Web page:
After finishing Ikigai on Friday, I came across this article from The Atlantic today.
"In September 1942, Viktor Frankl, a prominent Jewish psychiatrist and neurologist in Vienna, was arrested and transported to a Nazi concentration camp with his wife and parents. Three years later, when his camp was liberated, most of his family, including his pregnant wife, had perished -- but he, prisoner number 119104, had lived. In his bestselling 1946 book, Man's Search for Meaning, which he wrote in nine days about his experiences in the camps, Frankl concluded that the difference between those who had lived and those who had died came down to one thing: Meaning, an insight he came to early in life. When he was a high school student, one of his science teachers declared to the class, "Life is nothing more than a combustion process, a process of oxidation." Frankl jumped out of his chair and responded, "Sir, if this is so, then what can be the meaning of life?""
Sorry, but I don't buy it.
>"Frankl concluded that the difference between those who had lived and those who had died came down to one thing: Meaning"
Well, he was just fucking lucky. It's a matter of randomness and, just because of that, he lived. Sure, maybe the posture in life would help to live longer (having hope is scientifically comproved to somewhat extend one's life if seriously sick, like cancer), but that wouldn't mean anything if you were among the ones picked to die in that day. Or in the next. Or in the next.
Real things you can do to live happier? Start with what is scientifically comproved and expand from that. This serie of posts on Less Wrong is just incredible: The Science of Winning at Life. You can start with this post: How to be Happy
I assume you haven't read the book from this response. Yes - that is an EXTREMELY simplified and overstated position. But after reading Man's Search for Meaning and spending a lot of time with holocaust survivors, there's a lot of truth to it. The decisions of which people to kill often came down to who had become too weak to work. Frankl argues, and I agree, that a huge portion of being able to push through adversity is mental/emotional, not just physical. Sure, it was pure luck that the Germans lost the war and that he was in a camp that lasted until it happened, but his point is that his mentality is a huge part of what kept him there.
It's a quick read and pretty impactful. I'd recommend it.
All right, Zach, I'll give this book a shot.
You seem to be a smart guy, and if you're recommending it, it probably has something valuable. By the way, I liked your site, keep writing! (nice theme too).
It is missing an about page!
Likewise. The Science of Winning at Life post is blowing my mind and I'm having trouble not clicking every link and ending up with hundreds of open tabs. Appreciate the tip.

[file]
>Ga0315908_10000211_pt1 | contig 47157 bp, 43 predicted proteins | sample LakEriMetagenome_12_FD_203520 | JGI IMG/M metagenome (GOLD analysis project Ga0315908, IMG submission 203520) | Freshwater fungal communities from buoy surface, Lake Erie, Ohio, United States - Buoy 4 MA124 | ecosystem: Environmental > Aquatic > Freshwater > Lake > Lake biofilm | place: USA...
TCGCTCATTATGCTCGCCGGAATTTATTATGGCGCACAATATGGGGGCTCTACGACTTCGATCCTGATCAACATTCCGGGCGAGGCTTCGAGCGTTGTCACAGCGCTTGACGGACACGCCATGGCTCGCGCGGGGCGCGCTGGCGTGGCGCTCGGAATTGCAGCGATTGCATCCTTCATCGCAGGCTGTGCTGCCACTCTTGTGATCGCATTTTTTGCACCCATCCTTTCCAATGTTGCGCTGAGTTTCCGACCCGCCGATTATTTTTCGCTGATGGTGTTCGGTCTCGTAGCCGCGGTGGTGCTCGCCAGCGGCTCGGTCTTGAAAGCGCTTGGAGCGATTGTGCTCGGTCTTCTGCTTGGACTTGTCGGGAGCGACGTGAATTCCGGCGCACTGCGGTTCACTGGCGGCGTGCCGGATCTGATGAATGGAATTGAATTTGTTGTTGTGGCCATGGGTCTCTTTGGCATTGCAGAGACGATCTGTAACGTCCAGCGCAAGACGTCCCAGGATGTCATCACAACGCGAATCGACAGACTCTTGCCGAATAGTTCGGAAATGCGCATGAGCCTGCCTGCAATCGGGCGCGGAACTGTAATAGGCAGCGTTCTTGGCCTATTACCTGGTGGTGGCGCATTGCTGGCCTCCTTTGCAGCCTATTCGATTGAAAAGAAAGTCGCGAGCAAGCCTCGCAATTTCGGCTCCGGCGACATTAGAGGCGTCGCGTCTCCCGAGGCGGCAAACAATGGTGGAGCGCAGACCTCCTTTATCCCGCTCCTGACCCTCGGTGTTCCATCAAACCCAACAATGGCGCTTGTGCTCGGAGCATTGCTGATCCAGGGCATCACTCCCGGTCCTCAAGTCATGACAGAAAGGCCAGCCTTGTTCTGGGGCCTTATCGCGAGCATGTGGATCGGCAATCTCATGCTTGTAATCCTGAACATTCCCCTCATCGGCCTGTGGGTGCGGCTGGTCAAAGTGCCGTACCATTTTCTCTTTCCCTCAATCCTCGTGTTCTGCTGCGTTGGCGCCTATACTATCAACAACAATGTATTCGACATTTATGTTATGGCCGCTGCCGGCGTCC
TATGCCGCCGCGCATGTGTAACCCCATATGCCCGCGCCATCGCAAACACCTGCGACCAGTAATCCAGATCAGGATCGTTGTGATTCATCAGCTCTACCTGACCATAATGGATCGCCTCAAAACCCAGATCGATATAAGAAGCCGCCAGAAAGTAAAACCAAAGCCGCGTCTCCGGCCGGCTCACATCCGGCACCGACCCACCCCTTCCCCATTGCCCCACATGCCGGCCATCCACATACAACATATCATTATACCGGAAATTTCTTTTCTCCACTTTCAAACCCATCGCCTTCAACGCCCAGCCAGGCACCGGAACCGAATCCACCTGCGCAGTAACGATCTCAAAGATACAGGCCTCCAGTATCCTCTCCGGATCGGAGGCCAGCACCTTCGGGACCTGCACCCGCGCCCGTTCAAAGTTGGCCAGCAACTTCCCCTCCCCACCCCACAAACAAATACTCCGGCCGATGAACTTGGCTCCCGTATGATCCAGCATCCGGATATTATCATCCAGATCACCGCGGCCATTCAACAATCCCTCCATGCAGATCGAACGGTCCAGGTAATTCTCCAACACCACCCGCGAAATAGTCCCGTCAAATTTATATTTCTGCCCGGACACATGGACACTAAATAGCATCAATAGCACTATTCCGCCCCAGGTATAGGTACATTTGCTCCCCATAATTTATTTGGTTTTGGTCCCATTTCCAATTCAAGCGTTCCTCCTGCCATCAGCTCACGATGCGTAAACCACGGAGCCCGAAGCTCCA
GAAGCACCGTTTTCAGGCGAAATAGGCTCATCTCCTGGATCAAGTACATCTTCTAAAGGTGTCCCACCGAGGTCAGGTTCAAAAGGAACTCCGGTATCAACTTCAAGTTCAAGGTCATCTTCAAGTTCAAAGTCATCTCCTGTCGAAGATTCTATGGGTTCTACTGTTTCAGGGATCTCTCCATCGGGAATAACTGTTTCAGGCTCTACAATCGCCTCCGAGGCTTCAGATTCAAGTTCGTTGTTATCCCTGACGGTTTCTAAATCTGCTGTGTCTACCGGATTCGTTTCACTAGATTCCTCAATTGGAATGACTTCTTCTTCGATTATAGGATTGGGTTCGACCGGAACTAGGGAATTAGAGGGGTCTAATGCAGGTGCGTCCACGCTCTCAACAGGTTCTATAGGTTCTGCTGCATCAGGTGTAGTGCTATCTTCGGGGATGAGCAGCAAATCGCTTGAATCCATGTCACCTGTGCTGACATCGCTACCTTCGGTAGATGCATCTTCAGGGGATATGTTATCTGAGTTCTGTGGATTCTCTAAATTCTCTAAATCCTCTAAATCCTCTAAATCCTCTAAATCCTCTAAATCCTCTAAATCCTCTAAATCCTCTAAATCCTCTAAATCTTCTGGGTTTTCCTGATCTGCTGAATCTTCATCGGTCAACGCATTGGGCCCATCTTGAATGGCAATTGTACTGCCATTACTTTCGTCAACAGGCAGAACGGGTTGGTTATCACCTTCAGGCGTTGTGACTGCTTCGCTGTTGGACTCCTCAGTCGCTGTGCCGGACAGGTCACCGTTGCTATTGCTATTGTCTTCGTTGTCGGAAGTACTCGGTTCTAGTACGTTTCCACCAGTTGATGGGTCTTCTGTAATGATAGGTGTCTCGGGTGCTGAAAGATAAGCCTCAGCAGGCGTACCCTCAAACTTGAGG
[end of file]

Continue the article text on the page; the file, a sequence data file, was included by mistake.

And very right about the About page. I just put the blog up a couple weeks ago to have somewhere to dump my thoughts (mainly for myself), but it probably makes sense to put a little bit more about myself. Thanks for checking it out.
"The strong manly ones in life are those who understand the meaning of the word patience. Patience means restraining one's inclinations. There are seven emotions: joy, anger, anxiety, love, grief, fear, and hate, and if a man does not give way to these he can be called patient. I am not as strong as I might be, but I have long known and practiced patience. And if my descendants wish to be as I am, they must study patience." -Tokugawa Ieyasu
In the late 1400's, the ruling Ashikaga Shogunate of Japan became weak and lost its hold over the country. A many-sided civil war broke out, thus beginning the "Sengoku Period" - known as one of the most bloody and lawless periods in Japanese history, but also an era of some incredibly most heroic leadership.
Eventually, "Three Great Unifiers" came to power and ended the conflict through victory. These three were Oda Nobugana, Hideyoshi Toyotomi, and Tokugawa Ieyasu.
In the end, Tokugawa Ieyasu won, and his family ruled Japan for the next 250 years. However, he's probably the least popular of the three great unifiers in Japan.
Nobunaga is popular for having an incredibly fierce, martial, masculine spirit. At one point, the warrior-monks of the Honganji allied themselves against Nobunaga and harried, harassed, and ambushed his armies. The Honganji provided supplies, spies, and information for Nobunaga's enemies and sometimes faced them in direct combat.
Recently, I received a private reply to my post Sometimes We Suck At Life where I gave some advice on life and living. My admission in that post that “I had it all; a good paying career, a wonderful and supportive wife, and four awesome children,” stimulated this reader to ask, respectfully, what kind of advice I would give to someone else sitting in their car having a similar breakdown who didn't have the blessings I listed.
Implicit in the question was this; If a single parent of four children, with a low-paying job that he or she hated, and who had little family support, was sitting in their car, having a similar crisis, what advice would you (I) offer them?”
In other words, it was fairly easy for me to make a change in my attitude because I had good things to fall back on. So big deal that I changed my thinking.
Four years ago I would have gone into full defensive mode with that question and the implications therein. But you know what, this reader made a great point. He made me stop to examine and ponder just what he was asking. And it is a relevant question.